You know, I hope that the expansion to the US comes sooner than later. We're sure the American public would love to be working with Byrd sometime soon. Definitely. I also loved how you talked about your project and related to Indonesia, because I'm actually originally Indonesian. So that touched me and made me very, very happy.
Sinem Yazici 41:58
Yeah, that was one of the projects we were really interested in. Basically, the Borneo rain forest reforestation was one of the projects that we used. I really got excited about the overall Planetly collaboration that we did as well.
Ayesha Mutiara 42:16
Actually, I'm originally Indonesian, but I haven't lived there for the majority of my life. And one of the first times I really started caring about, like sustainable practices, and the environment was actually going on vacation to Indonesia. There were two situations. Once, I went hiking on a mountain but then last minute, my family had to change plans. Apparently, they went to that mountain when they were children and loved it. But nowadays, it's just become so trash ridden with trash that people who hike bring, and then the packaging, the waste is just abandoned on the mountain. So we went ended up going to a different location. Then another time I went to a beach that apparently had so much waste washed up on shore... it was just an immense amount that the locals have even completely given up on picking up all that trash. In their eyes, there's no point because every time they pick something up, there's just more. It's unfortunate that it's gotten to the point where it feels so irreversible, that people have stopped trying. So I love any effort that contributes to helping Indonesia. So that's lovely. Does anyone else have any last questions for Sinem after I've been rambling?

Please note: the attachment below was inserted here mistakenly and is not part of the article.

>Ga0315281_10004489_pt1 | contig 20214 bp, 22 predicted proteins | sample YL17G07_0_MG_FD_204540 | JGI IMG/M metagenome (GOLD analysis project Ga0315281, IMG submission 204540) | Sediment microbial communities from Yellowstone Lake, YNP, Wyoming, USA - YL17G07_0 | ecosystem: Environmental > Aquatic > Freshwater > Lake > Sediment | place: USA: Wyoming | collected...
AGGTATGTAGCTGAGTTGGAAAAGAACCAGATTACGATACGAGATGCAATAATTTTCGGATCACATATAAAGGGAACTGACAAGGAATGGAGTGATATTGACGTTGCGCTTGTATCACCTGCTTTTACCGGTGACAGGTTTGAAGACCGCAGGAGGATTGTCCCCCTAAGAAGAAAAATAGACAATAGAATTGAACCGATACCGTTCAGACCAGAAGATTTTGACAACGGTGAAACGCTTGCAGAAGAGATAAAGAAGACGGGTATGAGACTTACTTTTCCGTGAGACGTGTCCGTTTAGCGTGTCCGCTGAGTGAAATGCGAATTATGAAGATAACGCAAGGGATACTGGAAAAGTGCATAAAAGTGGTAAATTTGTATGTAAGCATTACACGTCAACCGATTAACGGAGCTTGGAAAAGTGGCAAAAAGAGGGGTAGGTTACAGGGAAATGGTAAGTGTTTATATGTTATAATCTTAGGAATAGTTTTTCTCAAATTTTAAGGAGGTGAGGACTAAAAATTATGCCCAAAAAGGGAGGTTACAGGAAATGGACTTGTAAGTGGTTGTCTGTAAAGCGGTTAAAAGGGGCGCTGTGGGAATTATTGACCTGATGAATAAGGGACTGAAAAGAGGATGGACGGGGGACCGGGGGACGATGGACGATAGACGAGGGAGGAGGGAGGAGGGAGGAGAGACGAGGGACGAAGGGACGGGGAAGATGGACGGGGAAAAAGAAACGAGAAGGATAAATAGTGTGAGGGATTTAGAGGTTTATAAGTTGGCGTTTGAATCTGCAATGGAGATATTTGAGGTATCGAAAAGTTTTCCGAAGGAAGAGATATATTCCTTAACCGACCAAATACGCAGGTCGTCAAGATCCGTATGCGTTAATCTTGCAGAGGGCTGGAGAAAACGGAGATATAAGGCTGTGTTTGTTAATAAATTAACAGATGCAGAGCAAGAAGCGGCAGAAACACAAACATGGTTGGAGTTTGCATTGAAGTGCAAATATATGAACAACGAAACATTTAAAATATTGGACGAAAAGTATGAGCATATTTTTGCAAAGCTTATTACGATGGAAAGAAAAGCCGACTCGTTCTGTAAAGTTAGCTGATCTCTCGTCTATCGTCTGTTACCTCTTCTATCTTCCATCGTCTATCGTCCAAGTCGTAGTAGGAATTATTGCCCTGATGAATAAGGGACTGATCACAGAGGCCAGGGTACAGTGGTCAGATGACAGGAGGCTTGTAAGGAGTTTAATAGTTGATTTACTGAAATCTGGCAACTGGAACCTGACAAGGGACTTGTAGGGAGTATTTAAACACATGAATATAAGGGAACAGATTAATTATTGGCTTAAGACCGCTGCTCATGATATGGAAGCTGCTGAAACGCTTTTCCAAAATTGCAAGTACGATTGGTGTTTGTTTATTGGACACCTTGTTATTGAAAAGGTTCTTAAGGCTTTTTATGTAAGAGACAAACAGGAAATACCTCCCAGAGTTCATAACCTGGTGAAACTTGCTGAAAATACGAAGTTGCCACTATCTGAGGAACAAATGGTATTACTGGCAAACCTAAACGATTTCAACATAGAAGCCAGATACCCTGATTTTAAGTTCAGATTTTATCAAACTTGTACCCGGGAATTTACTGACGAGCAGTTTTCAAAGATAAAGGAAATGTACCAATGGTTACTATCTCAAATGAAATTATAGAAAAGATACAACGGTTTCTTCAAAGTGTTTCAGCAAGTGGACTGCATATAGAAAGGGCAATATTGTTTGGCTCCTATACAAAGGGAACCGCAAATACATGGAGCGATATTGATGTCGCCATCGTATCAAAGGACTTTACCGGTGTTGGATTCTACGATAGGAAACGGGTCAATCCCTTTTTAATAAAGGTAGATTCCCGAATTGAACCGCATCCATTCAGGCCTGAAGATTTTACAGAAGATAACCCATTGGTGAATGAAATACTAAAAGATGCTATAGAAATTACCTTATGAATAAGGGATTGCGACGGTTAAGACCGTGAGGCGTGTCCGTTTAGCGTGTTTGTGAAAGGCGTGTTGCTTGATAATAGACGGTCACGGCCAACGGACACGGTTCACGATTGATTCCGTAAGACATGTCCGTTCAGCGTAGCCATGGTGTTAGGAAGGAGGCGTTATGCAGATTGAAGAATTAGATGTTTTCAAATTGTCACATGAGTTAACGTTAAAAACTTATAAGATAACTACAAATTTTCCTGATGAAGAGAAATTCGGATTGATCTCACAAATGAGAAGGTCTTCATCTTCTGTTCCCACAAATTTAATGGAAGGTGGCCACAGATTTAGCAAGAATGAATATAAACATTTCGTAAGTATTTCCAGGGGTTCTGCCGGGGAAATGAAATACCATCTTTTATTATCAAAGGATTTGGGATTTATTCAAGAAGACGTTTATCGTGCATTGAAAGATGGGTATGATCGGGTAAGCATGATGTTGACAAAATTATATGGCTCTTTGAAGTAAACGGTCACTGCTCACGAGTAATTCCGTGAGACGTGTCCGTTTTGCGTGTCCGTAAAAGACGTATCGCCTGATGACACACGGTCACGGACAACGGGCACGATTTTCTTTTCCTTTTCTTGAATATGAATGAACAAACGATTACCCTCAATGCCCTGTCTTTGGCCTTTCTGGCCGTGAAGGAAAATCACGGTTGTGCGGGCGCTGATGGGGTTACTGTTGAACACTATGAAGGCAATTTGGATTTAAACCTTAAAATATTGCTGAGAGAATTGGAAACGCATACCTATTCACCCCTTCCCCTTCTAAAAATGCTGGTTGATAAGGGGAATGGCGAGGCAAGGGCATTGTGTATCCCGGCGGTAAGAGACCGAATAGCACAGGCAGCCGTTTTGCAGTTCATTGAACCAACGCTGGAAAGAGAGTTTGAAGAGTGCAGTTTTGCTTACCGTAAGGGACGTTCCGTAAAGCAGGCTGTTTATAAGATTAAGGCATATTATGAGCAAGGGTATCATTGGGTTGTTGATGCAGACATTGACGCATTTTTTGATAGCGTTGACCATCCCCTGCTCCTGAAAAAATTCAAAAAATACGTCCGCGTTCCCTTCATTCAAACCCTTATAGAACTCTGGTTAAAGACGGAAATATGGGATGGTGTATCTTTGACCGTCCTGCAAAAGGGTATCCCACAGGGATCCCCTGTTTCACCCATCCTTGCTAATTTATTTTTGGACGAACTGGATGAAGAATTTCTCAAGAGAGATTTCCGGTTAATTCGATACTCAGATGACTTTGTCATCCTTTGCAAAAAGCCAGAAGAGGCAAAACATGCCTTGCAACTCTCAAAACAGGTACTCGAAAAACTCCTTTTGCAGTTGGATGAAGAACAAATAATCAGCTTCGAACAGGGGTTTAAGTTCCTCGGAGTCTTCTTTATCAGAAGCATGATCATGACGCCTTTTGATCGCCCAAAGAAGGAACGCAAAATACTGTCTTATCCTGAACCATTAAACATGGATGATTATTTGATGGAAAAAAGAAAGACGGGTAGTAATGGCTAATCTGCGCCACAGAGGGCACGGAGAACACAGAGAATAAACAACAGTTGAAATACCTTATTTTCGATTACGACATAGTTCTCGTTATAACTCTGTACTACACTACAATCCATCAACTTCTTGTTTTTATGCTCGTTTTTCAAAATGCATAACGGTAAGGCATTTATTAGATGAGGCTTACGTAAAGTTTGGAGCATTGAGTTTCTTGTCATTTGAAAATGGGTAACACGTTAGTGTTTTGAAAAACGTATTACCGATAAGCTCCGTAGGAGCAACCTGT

Steven Clift 43:32
I do have one Indonesia comment. So I showed earlier a link about gangs in Indonesia that are importing plastics from the United States and dumping them on towns. So that whole "end of life" thing, it's a real deal. Now that China no longer takes all the you know, basically West Coast plastics, the West Coast and the US are shipping them wherever they can, because we don't, they don't have the capacity to actually process the plastics on the coast because it was cheaper to ship it away. In Minnesota, we actually process our own plastic here, and you can buy like furniture made from local plastics. But anyway, it's Indonesia has now become like a real target.